Rivalries between Islamists and liberals in Egypt have risen over the past 14 months as each side fought for its vision of the country.
Egyptian demonstrators united in election protest
CAIRO // Tens of thousands of Egyptians poured into Tahrir Square yesterday in an unusually unified demonstration against what many described as attempts by the military leaders and remnants of the regime of Hosni Mubarak to manipulate next month's presidential elections.
While Islamists were by far the dominant force in the square, they joined with liberals in their criticisms of the Supreme Council of the Armed Forces (Scaf), the group of generals who have been in control of the country since Mubarak stepped down in February last year amid a national uprising.
Rivalries between Islamists and liberals have risen over the past 14 months as each side fought for its vision of the country in parliamentary elections. The Muslim Brotherhood's Freedom and Justice Party and the Salafist Al Nour party won that contest, sweeping close to 70 per cent of the seats.
But yesterday, demonstrators said their political affiliations did not matter; their main concern was saving "the revolution".
"If we don't stand by the revolution now, this military rule will go on," said Amal Seddik Afify, a novelist, as she arrived in Tahrir Square.
Like many others yesterday, she called on Scaf to remove article 28 from a constitutional declaration instated by Scaf after it suspended the country's 1971 constitution following Mubarak's resignation. The article protects decisions by the Supreme Presidential Election Commission, headed by five judges, from appeals in the judiciary.
"If their decisions can't be appealed, then how can we be sure that there is no interfering with the presidential elections," Ms Afify said.
Spec's decision this week to bar 10 of the 23 presidential candidates from running due to technical violations upended the election landscape a little more than a month before Egyptians are scheduled to go to the polls on May 23 and 24.
The commission denied appeals from three front-runners, including Khairat Al Shater, the former deputy leader of the Muslim Brotherhood; Omar Suleiman, Mubarak's former head of intelligence and vice president; and Hazen Abu Ismail, a Salafist lawyer.
After the decision, Mr Al Shater announced his support for Mohamed Morsy - the chairman of the Freedom and Justice Party, who had applied as a candidate as the Muslim Brotherhood's backup candidate.
But Mr Al Shater also criticised Scaf for continuing with Mubarak's style of autocratic governance.
"Mubarak's regime is still ruling even if the names have changed," Mr Al Shater said on Wednesday, calling on his group's members to join protests in Tahrir. "We have to wake up because there is an attempt to hijack the revolution."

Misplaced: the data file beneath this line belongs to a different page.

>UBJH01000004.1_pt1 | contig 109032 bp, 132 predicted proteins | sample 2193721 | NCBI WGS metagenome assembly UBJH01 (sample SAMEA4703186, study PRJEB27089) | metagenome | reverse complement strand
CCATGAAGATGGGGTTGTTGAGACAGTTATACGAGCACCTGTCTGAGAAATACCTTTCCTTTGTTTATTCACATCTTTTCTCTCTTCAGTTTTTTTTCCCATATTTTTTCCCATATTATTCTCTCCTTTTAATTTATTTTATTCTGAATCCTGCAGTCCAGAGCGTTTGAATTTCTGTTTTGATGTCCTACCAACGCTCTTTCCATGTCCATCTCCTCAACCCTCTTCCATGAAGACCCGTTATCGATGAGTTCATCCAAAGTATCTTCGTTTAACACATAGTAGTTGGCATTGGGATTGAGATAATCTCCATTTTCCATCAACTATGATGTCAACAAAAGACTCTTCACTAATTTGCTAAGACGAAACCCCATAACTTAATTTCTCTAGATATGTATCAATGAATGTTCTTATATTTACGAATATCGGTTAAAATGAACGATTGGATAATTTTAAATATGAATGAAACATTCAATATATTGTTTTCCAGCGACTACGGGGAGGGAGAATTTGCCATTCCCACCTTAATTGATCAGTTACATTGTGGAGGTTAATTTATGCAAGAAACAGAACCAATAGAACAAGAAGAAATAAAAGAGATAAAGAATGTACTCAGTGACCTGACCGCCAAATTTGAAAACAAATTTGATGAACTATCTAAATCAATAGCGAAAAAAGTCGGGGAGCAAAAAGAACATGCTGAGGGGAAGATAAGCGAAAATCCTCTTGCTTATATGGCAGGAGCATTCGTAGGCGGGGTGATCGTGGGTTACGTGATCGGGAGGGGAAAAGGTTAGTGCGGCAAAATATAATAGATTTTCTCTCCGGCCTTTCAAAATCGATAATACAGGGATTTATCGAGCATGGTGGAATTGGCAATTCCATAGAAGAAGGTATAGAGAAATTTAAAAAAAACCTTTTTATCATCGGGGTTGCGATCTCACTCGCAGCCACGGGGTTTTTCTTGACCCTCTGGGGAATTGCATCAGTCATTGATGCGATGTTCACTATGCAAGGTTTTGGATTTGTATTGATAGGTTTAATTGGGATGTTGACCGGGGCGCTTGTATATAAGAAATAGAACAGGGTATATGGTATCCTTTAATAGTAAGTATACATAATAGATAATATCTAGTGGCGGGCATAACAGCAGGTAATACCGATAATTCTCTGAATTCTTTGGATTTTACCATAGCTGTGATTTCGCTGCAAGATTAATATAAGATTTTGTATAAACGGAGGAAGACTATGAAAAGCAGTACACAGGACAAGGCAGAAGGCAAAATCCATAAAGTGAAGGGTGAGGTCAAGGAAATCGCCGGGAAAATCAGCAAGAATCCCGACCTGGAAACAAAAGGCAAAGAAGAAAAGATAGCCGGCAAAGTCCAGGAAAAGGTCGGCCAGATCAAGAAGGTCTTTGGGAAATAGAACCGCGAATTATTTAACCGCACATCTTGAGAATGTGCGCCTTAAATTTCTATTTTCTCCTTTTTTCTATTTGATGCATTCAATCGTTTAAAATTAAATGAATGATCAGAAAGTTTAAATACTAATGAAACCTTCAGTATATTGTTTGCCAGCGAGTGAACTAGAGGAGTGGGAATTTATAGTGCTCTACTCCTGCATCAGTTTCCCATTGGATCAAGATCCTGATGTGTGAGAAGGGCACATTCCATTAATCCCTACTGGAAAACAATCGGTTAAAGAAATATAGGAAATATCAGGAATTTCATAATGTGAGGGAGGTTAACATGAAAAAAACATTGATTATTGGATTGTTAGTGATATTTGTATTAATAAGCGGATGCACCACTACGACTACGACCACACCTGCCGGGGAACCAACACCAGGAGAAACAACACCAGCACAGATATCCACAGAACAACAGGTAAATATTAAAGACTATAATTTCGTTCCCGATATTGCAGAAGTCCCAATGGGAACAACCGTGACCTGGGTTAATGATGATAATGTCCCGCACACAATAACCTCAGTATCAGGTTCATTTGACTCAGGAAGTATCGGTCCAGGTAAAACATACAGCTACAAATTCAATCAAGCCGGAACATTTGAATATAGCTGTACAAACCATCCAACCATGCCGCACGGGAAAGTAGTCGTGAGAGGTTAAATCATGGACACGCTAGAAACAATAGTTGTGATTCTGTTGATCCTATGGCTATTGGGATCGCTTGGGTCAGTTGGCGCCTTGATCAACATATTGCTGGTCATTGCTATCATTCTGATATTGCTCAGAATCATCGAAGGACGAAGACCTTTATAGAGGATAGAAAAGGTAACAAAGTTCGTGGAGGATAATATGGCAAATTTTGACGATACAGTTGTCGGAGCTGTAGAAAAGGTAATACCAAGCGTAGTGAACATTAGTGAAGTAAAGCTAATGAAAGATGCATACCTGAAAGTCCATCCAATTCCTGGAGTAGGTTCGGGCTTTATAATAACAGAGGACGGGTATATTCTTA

Egyptians in Tahrir Square yesterday were for the most part still coming to terms with the new contours of the presidential elections. The disqualifications boosted the campaigns of Amr Moussa, the former foreign minister who has styled himself as the liberal candidate who can unify the country, and Abdel Moneim Aboul Fotouh, a former Muslim Brotherhood member with moderate Islamist views.
Compared to the three front-runners disqualified, they are considered less polarising candidates.
Hassan Omar, 28, whose beard with no moustache is characteristic of the conservative Islamists known as Salafists, said he still supported Mr Ismail and hoped there was a chance for him to re-enter the race. If not, he would support Mr Aboul Fotouh because he has the skills Egypt needs to emerge from instability.
"He makes his own decisions," Mr Omar said. "He entered the race despite the Muslim Brotherhood kicking him out of the group for not following orders. I think he is strong enough to go head-to-head with Scaf and restore the country."
His views suggested a pragmatism among many voters that makes it difficult to predict the outcome of the elections. Gallup polls over the past year have showed that many voters in the parliamentary elections were not certain of their choice until it was time to cast their votes.
Mohammed Hassan, 42, a technician in the Ministry of Electricity and Energy in Damietta, said he would follow the guidance of the Freedom and Justice Party to vote for Mr Morsy, but he was not worried about the possibility of another candidate getting elected.
"What we need is any candidate who is committed to restoring the country," Mr Hassan said. "We came today to protect the revolution, so that it is not allowed to fall down. The old regime and Scaf are working together to create problems in the country, so that we will come begging them to fix them. We won't be deceived."